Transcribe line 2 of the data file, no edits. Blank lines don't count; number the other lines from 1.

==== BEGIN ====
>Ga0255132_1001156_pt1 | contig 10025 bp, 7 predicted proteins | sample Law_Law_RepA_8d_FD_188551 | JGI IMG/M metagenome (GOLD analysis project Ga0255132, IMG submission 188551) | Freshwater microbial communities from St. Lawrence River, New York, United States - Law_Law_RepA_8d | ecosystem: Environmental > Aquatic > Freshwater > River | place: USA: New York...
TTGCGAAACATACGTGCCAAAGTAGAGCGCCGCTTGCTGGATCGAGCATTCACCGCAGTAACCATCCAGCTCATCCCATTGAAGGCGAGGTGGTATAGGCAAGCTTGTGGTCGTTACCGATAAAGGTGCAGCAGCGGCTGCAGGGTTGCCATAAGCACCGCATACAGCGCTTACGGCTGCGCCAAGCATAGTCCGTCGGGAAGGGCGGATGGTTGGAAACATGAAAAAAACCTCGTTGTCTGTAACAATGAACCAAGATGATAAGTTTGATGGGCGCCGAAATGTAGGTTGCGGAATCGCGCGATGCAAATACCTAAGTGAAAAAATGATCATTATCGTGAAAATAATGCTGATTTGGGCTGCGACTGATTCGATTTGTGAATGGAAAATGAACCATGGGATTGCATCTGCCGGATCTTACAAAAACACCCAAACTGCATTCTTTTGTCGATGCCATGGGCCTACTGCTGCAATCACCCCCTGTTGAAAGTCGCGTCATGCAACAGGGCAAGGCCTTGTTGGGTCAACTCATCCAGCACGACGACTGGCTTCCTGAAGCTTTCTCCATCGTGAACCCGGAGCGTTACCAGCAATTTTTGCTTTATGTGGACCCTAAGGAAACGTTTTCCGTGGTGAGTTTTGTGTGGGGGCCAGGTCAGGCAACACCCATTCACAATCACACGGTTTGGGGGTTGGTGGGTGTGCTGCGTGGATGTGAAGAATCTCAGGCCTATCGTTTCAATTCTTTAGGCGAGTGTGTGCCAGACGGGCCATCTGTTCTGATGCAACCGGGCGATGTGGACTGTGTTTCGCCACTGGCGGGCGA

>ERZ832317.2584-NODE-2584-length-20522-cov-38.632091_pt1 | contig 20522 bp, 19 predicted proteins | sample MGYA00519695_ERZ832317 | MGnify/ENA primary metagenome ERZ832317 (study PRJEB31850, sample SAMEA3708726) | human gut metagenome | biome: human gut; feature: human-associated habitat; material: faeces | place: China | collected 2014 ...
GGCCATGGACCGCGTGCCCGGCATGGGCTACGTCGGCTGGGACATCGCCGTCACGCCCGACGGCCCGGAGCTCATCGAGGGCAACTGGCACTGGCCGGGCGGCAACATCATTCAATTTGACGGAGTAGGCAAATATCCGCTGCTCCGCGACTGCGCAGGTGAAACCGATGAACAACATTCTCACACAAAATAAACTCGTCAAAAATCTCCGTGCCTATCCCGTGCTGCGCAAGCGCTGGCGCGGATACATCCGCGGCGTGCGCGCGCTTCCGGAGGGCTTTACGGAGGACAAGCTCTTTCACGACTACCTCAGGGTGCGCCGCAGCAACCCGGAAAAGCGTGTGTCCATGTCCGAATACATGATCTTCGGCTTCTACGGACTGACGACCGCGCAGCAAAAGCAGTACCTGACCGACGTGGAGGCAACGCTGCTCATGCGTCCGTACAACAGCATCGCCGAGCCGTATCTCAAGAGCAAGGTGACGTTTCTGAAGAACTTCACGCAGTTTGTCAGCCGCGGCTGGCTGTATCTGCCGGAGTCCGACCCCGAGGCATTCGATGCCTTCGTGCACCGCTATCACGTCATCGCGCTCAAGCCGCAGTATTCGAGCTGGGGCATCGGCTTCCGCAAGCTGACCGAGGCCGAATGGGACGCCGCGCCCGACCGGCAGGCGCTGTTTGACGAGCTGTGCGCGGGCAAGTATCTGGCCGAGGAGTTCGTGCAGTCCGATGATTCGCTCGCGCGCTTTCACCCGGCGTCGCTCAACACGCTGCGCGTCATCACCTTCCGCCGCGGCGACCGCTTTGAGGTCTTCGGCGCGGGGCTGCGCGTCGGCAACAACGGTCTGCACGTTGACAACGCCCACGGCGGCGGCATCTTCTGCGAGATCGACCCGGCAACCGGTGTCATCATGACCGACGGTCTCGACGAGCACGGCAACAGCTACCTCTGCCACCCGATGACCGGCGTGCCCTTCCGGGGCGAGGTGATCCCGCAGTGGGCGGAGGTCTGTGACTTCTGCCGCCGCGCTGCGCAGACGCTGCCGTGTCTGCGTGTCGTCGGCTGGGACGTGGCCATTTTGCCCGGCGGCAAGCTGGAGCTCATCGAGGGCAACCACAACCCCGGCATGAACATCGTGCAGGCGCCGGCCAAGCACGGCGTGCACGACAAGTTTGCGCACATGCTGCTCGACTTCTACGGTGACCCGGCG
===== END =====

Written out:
TTGCGAAACATACGTGCCAAAGTAGAGCGCCGCTTGCTGGATCGAGCATTCACCGCAGTAACCATCCAGCTCATCCCATTGAAGGCGAGGTGGTATAGGCAAGCTTGTGGTCGTTACCGATAAAGGTGCAGCAGCGGCTGCAGGGTTGCCATAAGCACCGCATACAGCGCTTACGGCTGCGCCAAGCATAGTCCGTCGGGAAGGGCGGATGGTTGGAAACATGAAAAAAACCTCGTTGTCTGTAACAATGAACCAAGATGATAAGTTTGATGGGCGCCGAAATGTAGGTTGCGGAATCGCGCGATGCAAATACCTAAGTGAAAAAATGATCATTATCGTGAAAATAATGCTGATTTGGGCTGCGACTGATTCGATTTGTGAATGGAAAATGAACCATGGGATTGCATCTGCCGGATCTTACAAAAACACCCAAACTGCATTCTTTTGTCGATGCCATGGGCCTACTGCTGCAATCACCCCCTGTTGAAAGTCGCGTCATGCAACAGGGCAAGGCCTTGTTGGGTCAACTCATCCAGCACGACGACTGGCTTCCTGAAGCTTTCTCCATCGTGAACCCGGAGCGTTACCAGCAATTTTTGCTTTATGTGGACCCTAAGGAAACGTTTTCCGTGGTGAGTTTTGTGTGGGGGCCAGGTCAGGCAACACCCATTCACAATCACACGGTTTGGGGGTTGGTGGGTGTGCTGCGTGGATGTGAAGAATCTCAGGCCTATCGTTTCAATTCTTTAGGCGAGTGTGTGCCAGACGGGCCATCTGTTCTGATGCAACCGGGCGATGTGGACTGTGTTTCGCCACTGGCGGGCGA